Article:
S: Maintenance includes starting up computers on a regular cycle and making sure they still function. Electronic components do eventually fail and capacitors, if un-monitored will eventually corrode and destroy the equipment (some more so than others). Before starting up any computer be it in a maintenance cycle or a new acquisition, I always do a thorough inspection and clean-up (if new) to make sure there are no issues. I think the biggest challenge is finding replacement parts when they are needed and it will only get harder as time goes on.

exidy sorcerer II history of computing

If you had to choose one favorite model, which one would it be?

S: I can’t choose. Each computer has unique traits that makes it my favourite model. Some may be because of “firsts” ie. first use of a 3.5” floppy drive, first use of a graphical user interface, other might be for industrial design or uniqueness. Some may be just because they are made in my home country of Canadian or were part of my own personal history. It is a very difficult question to answer.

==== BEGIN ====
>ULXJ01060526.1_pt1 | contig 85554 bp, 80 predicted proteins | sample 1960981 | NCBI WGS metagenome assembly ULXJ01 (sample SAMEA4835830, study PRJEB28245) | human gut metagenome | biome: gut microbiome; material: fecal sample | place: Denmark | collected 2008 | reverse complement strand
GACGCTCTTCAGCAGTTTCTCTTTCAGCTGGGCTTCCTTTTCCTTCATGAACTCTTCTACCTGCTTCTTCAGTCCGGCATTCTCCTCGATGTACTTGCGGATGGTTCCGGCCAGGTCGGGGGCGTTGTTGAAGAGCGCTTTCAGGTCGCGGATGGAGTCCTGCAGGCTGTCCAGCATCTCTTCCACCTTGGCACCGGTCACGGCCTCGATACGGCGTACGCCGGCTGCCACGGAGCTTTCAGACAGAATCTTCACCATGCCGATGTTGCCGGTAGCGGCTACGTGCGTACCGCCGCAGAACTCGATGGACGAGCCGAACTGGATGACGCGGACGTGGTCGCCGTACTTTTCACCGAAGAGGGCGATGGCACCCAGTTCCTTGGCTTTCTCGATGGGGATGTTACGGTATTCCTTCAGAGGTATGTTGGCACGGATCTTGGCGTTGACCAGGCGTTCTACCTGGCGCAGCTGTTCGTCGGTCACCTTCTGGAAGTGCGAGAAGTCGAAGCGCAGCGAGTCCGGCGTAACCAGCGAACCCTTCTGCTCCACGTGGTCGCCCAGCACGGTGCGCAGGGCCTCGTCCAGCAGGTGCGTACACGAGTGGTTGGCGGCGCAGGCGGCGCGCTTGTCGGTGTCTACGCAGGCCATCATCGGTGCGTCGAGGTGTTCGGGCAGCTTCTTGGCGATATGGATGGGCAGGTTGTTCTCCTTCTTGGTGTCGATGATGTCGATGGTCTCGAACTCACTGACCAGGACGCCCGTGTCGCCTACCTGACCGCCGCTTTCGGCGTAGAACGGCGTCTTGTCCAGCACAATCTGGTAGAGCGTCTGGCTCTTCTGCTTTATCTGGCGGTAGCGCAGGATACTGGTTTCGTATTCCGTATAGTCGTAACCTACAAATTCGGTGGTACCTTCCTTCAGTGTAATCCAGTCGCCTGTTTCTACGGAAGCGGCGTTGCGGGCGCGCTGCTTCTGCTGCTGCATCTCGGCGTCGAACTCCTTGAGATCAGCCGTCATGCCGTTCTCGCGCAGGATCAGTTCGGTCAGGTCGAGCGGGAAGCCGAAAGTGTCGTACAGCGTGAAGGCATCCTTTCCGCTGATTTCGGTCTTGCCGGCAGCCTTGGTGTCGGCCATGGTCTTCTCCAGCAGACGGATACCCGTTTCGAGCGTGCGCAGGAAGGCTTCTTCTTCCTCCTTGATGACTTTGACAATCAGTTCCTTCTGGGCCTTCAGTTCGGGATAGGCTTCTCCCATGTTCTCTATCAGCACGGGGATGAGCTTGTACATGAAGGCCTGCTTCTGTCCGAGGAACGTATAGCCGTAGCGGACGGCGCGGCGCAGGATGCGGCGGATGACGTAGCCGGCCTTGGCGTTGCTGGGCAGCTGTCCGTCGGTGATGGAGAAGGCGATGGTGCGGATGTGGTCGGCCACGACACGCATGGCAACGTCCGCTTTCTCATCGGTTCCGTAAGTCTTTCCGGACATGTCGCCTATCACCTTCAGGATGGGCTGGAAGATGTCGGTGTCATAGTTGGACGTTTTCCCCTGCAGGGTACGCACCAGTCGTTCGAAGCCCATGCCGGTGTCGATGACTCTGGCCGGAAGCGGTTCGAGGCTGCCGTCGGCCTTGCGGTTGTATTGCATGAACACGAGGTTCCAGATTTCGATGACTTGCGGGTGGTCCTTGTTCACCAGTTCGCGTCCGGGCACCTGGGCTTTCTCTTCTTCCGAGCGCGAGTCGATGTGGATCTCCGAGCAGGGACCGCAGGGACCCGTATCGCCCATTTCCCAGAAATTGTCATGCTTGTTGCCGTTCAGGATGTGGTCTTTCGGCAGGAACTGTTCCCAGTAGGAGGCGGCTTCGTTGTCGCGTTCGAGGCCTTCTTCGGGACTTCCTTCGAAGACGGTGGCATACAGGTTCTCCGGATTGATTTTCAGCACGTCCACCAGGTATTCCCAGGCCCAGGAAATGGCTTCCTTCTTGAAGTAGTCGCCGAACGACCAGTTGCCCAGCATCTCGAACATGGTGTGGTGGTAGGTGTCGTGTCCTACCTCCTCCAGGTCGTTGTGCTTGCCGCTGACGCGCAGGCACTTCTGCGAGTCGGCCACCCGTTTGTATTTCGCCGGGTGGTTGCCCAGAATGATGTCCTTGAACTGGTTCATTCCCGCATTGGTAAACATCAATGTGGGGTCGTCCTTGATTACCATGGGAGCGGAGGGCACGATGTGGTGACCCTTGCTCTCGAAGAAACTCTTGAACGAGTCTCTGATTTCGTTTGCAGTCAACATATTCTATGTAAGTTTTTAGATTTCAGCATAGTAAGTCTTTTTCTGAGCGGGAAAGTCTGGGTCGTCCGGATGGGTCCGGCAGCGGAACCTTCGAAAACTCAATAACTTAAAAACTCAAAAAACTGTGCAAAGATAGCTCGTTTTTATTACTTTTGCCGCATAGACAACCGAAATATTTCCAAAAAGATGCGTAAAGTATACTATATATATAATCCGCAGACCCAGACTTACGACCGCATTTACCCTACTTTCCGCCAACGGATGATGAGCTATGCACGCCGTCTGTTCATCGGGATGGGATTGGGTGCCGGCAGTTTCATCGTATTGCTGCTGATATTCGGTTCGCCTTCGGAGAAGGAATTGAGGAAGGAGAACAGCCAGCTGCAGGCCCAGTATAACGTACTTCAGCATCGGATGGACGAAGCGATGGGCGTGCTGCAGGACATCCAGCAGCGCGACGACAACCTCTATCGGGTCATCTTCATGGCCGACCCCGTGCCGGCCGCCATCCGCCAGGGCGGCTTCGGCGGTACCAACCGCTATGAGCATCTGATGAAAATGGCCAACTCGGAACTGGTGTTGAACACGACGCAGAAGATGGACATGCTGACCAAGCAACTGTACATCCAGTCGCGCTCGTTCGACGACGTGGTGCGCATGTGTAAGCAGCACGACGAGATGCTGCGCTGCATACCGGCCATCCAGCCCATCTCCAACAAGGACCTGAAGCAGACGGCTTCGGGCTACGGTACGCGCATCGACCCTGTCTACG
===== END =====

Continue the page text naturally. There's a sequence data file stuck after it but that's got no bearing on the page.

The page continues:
“Each computer has unique traits that makes it my favourite model”. – Santo

Do you know other vintage computers passionates?

S: There is a large community of vintage computer collectors with organized shows in various regions and in various countries. All are passionate about saving the history of computing and trying to keep these devices alive.

bell howell apple II history of computing

Do you have a wish list? Are you hunting for something specific these days?

S: I have some computers that I keep an eye out for when looking but the fun is in the journey where you find a vintage computer that you may not know about and the research you do allows you to discover things that you didn’t know and assists in broadening your knowledge of the history of computers.